Attacks on the government's power to grant immunity to cooperative witnesses have been premised on several grounds, including the due process clause of the fifth amendment. It is upon this clause that the United States District Court of the Southern District of New York based a decision that a defendant was denied due process when the government refused to immunize him after granting immunization to its own witnesses. This article examines traditional arguments against challenging a prosecutor's immunity discretion, the procedural and substantive factors necessary in substantiating a defendant's due process claim, and the effect of immunization on the government's burden of proof in future prosecutions.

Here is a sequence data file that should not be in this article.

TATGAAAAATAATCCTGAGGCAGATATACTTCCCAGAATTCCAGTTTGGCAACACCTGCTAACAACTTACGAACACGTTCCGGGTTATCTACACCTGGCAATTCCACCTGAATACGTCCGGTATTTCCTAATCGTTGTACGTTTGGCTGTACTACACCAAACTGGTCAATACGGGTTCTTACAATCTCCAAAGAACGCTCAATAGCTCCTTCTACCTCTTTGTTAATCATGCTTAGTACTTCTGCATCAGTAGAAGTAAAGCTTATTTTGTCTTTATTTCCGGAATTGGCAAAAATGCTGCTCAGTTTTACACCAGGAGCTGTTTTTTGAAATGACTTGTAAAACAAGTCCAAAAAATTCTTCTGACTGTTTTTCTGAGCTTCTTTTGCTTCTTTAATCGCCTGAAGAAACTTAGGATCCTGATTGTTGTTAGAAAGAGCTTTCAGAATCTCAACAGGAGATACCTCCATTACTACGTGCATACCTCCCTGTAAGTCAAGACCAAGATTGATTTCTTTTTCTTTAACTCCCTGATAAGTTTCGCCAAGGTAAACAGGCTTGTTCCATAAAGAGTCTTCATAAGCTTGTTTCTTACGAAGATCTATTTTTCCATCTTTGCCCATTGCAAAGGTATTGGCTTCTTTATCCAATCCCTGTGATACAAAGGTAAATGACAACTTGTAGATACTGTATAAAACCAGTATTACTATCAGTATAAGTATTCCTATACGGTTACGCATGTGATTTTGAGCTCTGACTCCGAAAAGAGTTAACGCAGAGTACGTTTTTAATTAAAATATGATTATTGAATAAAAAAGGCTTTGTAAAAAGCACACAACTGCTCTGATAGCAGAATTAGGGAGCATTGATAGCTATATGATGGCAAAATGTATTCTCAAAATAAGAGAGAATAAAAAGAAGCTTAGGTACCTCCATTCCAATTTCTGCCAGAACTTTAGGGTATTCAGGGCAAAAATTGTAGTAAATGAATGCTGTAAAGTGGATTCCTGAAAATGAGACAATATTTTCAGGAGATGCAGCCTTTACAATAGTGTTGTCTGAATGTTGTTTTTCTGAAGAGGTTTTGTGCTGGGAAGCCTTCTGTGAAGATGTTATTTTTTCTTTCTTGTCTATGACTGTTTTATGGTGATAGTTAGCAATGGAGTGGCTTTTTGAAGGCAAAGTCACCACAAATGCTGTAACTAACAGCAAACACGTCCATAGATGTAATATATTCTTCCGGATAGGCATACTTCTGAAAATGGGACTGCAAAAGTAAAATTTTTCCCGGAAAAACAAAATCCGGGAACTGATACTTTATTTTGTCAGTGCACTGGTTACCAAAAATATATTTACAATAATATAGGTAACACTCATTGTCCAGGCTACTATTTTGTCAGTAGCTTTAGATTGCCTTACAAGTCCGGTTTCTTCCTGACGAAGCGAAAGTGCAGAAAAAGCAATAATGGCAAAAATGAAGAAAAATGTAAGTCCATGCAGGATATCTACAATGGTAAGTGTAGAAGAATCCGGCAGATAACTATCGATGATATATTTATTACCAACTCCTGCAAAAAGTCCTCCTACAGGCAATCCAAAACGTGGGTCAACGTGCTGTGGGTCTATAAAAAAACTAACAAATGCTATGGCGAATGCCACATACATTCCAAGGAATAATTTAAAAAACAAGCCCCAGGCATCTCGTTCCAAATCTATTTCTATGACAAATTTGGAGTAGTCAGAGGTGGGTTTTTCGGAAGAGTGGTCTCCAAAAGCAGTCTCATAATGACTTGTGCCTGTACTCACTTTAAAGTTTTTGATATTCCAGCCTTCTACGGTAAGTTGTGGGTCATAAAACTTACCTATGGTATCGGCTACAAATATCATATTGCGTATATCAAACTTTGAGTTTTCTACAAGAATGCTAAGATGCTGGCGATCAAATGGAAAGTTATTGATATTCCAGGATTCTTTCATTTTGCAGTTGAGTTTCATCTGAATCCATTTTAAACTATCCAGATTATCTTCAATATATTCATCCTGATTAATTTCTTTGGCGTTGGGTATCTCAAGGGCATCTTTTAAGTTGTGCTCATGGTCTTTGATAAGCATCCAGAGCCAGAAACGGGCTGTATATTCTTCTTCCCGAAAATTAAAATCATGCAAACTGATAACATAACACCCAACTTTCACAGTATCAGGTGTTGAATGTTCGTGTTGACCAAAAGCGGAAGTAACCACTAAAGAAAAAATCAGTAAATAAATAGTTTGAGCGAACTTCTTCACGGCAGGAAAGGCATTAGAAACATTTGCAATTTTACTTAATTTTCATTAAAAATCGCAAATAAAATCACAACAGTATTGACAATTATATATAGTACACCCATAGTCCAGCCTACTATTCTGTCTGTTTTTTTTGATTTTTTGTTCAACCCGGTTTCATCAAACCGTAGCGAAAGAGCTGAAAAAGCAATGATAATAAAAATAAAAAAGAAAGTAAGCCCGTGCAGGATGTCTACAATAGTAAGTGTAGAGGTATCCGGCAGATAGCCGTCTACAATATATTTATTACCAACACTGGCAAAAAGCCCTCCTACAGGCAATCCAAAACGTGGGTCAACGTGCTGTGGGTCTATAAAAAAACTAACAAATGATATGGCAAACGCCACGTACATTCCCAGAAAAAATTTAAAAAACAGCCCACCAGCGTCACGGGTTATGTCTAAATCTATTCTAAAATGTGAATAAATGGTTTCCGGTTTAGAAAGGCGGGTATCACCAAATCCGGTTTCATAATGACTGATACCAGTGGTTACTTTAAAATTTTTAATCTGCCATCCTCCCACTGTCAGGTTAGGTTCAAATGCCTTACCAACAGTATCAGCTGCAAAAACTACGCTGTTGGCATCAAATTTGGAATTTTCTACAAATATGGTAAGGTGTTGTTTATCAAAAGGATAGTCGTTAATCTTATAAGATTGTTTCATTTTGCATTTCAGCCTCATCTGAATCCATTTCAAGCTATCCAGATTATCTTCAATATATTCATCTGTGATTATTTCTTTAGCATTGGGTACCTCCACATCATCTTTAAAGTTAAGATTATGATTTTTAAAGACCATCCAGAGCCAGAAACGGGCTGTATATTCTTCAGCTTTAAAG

Selective Use of the Executive Immunity Power: A Denial of Due Process?,
8 Fordham Urb. L.J. 879
Available at: http://ir.lawnet.fordham.edu/ulj/vol8/iss4/6